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Old 01-19-2013, 11:58 AM
 
Location: Upper West Side, Manhattan, NYC
14,313 posts, read 18,007,022 times
Reputation: 6262
Quote:
Originally Posted by dizzybint View Post
I had thought with the Lancet's findings that it was quite near the truth... and thought it might be of interest.. seems not...I come from the West of Scotland with very low health issues.. but it doesnt bother me when someone writes about it on the forum....it is the truth..
As pointed out before, there might be certain groups that can skew the numbers. The US has 315 million people, which is one of the largest countries, so you will have big groups of people who can skew numbers, and there are.

If you study obesity in the US for example, you will find that the states in the SE portion of the country such as Alabama, Tennessee, Mississippi, and Louisiana (etc) have the most trouble and are the most obese by far. I'd say it's also a rural mentality. You are much more likely to find obese people in the US in a rural area than living in the heart of a city. Why? I think part of it has to do with the fact that people grow up in the country here having the "meat and potatoes" mentality. Couple that with the fact that usually in a rural area, there's not much choice of food even grocery stores. People in rural areas tend to not be as well off, and here the cheapest stuff is the processed bull**** food that will hurt you. They aren't educated enough *on average* to know how to get away from this, eat healthier (and that it can be cheaper). Many do not want to be bothered and you telling them what to eat.

It's a big problem, but IMO if you were to completely take the SE portion of the country away, the numbers in this article would improve. I guarantee that with a lot of money. Obesity is a big problem here, but I'd say it depends on where you go. You have a higher chance of seeing obesity in the state mentioned above than in California, NY, etc. It is usually the Southern States from Texas going east to the Atlantic Ocean who see the most trouble with this stuff. It is part of their culture usually to eat whatever the **** they want and in a lot of cases, they're fed bull**** processed foods. I feel bad for them because they aren't too educated about it. With the US though, it's large and there are definite groups skewing the numbers. You can have almost any lifestyle you want living here. The mere fact this article doesn't break down that further is troublesome.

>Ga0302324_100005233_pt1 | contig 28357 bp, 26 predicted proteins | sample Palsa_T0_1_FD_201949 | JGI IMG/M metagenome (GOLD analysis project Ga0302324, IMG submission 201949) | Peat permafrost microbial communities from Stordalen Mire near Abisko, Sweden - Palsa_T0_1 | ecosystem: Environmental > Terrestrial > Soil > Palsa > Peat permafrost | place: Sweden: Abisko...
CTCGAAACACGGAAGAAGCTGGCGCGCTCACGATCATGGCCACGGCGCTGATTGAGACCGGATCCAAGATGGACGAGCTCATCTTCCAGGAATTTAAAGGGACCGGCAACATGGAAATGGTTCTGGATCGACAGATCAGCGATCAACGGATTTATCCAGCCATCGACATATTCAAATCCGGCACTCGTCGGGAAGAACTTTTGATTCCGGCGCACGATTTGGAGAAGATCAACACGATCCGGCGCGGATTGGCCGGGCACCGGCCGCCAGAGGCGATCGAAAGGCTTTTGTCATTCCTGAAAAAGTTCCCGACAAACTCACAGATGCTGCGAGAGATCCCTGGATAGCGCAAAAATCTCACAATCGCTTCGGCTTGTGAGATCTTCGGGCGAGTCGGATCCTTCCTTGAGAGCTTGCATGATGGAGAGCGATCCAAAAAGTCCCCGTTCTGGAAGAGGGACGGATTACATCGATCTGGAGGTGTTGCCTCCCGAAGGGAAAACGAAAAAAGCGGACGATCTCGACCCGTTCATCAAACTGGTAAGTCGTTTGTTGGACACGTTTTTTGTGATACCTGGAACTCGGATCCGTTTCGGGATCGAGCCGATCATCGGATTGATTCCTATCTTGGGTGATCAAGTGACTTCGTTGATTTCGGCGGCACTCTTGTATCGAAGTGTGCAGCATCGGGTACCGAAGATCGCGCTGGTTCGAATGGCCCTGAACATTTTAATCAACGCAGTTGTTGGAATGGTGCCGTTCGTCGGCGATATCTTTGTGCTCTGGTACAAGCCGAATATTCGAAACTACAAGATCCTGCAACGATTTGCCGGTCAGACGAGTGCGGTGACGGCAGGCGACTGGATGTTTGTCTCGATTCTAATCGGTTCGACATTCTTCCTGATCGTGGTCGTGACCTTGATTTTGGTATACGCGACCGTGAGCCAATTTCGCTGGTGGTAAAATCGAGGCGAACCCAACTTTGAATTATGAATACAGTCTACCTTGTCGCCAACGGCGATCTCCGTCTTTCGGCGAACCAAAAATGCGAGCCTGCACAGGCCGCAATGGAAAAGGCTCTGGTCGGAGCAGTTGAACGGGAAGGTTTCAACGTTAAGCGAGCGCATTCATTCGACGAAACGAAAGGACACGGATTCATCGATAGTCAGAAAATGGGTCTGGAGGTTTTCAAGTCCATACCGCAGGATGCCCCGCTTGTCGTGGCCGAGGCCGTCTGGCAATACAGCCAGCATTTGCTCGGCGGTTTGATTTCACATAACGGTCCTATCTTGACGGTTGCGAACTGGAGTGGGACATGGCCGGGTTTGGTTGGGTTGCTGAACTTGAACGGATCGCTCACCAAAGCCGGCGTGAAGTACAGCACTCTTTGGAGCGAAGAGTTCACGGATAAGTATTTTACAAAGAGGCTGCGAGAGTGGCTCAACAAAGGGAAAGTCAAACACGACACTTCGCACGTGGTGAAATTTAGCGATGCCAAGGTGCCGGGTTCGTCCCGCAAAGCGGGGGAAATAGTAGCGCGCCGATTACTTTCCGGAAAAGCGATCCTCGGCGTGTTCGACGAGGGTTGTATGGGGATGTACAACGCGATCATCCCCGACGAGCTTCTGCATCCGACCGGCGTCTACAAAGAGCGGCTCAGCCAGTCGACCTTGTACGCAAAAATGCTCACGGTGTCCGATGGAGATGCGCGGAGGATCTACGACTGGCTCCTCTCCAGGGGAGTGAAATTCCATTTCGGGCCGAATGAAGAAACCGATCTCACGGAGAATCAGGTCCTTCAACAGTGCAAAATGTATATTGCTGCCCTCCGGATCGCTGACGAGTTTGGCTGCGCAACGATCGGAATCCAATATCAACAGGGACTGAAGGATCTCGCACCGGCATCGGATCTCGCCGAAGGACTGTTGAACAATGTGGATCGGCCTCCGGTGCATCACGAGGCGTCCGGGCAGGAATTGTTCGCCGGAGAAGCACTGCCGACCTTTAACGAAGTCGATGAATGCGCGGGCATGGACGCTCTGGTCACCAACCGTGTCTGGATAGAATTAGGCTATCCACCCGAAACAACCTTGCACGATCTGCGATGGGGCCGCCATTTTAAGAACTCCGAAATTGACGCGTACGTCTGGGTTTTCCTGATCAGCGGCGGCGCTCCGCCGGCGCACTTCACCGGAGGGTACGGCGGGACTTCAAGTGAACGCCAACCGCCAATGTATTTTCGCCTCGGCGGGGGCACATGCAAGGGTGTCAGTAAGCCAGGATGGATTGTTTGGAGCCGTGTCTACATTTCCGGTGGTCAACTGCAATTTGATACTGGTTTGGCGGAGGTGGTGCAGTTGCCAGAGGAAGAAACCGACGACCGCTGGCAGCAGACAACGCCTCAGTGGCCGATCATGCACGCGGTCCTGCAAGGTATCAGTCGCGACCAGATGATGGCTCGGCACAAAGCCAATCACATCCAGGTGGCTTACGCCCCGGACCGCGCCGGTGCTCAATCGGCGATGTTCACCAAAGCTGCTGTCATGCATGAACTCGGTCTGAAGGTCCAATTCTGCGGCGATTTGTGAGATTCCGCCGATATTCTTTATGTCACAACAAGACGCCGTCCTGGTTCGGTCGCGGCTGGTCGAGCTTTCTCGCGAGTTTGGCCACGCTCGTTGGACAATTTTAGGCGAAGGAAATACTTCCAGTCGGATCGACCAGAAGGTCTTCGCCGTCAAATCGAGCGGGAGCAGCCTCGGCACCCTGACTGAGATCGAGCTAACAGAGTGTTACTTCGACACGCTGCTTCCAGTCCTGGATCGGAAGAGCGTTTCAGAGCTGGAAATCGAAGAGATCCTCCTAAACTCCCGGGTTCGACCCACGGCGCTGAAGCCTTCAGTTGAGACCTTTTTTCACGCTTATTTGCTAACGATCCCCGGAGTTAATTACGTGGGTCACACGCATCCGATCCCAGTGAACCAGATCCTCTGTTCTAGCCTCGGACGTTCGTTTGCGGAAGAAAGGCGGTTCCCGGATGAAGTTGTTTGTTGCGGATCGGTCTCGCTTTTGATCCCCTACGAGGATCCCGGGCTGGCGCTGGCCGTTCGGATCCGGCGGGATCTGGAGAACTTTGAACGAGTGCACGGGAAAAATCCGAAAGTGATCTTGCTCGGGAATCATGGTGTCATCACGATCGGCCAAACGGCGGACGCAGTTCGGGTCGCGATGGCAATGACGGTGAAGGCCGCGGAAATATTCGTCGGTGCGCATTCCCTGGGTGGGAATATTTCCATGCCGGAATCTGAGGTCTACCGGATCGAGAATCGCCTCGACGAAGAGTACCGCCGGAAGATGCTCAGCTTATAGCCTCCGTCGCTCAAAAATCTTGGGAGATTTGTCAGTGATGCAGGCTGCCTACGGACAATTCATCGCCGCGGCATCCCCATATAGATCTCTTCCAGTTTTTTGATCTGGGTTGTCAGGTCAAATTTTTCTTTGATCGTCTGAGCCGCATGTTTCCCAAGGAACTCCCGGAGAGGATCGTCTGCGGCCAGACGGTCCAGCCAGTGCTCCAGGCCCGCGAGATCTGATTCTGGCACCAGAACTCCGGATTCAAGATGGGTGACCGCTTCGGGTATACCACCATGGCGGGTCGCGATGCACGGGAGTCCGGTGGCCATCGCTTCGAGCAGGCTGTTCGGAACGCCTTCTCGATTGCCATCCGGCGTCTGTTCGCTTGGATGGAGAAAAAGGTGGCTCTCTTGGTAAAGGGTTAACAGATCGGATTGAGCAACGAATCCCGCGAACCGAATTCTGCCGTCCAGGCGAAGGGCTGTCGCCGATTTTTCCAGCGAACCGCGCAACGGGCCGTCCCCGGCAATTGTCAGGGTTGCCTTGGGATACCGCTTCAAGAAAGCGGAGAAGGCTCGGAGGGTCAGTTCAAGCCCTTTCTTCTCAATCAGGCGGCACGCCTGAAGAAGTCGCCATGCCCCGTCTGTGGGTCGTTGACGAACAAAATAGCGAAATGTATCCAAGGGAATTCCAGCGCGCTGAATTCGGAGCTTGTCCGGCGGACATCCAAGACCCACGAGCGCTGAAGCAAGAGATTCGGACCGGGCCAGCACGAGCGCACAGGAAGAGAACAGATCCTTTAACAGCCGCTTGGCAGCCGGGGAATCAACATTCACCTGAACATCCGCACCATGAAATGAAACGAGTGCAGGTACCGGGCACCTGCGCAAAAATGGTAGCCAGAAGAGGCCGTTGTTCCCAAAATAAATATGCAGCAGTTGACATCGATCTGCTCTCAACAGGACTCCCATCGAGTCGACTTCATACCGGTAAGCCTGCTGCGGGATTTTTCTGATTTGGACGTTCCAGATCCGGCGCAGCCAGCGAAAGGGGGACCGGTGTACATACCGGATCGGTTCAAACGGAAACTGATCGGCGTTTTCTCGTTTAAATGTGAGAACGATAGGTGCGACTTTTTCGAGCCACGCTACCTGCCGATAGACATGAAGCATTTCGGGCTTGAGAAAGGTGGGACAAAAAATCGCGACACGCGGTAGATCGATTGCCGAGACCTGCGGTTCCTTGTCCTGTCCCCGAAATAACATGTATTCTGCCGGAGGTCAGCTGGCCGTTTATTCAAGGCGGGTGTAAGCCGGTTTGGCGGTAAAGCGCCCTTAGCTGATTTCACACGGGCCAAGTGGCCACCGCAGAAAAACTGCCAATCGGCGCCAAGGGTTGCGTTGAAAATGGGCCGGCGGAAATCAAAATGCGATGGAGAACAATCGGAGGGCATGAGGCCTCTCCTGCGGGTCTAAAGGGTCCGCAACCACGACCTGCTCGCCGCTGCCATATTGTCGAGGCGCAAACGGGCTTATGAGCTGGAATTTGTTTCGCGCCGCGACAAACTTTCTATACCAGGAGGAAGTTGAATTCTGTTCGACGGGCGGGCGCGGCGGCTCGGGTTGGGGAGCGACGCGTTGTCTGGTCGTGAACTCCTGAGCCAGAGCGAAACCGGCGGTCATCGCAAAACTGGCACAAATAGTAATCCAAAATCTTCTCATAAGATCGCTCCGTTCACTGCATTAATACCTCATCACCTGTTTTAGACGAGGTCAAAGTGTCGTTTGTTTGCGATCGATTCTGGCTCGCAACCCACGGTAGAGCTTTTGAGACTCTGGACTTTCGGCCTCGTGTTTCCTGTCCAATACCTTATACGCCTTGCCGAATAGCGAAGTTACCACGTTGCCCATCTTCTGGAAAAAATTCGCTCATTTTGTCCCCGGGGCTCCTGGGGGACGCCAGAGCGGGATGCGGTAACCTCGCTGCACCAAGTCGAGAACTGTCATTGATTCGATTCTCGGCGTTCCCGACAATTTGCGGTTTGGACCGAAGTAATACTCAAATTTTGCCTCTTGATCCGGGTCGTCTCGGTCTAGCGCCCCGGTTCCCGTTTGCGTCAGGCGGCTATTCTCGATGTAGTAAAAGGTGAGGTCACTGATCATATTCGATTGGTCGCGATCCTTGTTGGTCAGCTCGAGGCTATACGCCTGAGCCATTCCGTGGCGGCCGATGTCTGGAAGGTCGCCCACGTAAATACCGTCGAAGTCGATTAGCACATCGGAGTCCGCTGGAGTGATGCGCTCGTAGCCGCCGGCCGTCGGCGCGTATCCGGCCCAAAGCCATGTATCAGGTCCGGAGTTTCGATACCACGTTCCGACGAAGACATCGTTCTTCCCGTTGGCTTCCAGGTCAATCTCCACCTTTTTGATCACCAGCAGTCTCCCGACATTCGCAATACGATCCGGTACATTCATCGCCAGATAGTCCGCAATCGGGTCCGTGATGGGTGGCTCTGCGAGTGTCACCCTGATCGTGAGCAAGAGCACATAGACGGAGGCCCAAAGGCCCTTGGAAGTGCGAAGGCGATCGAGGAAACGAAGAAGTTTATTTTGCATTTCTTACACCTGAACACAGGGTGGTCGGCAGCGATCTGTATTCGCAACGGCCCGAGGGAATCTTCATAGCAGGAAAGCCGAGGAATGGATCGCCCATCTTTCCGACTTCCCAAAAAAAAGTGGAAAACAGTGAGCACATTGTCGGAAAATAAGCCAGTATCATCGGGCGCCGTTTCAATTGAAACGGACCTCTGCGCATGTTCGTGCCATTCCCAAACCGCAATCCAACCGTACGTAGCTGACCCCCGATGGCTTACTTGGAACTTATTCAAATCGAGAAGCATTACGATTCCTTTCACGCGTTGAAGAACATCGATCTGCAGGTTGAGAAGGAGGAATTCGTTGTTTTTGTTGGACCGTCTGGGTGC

Just because I live in the US doesn't mean I eat fast food and have to. I happen to hate McDonald's, Taco Bell, Burger King, etc and you will find that a ton of people do too. Tons of people here hate fast food and refuse to even touch it (I, for example). It reminds me of a friend from Norway, the first time he came here he was shocked to find out that people actually eat healthily here and there's a lot more than just burger and hot dog joints.
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Old 01-19-2013, 02:31 PM
 
14,253 posts, read 14,794,012 times
Reputation: 13621
The problem with these types of comparison is that the factors which make up statistics like life expectancy, etc. are highly complex and do differ from one country to another. They also differ within countries. Overall, the quality of health care in the USA is very good and certainly at a very similar level to other developed countries.

The challenge the USA has - and it is a huge challenge - is the cost of health care which is approximately double what an equivalent quality costs in other developed countries. And health care inflation does not seem to be abating. Thus, the USA is slowly approaching 20% of GDP spent on health care. And that is not sustainable. The impact of this is that health insurance is getting more expensive, deductibles are getting bigger and so are co-pays. Unless there is serious reform, many Americans will start to get priced out of decent health care.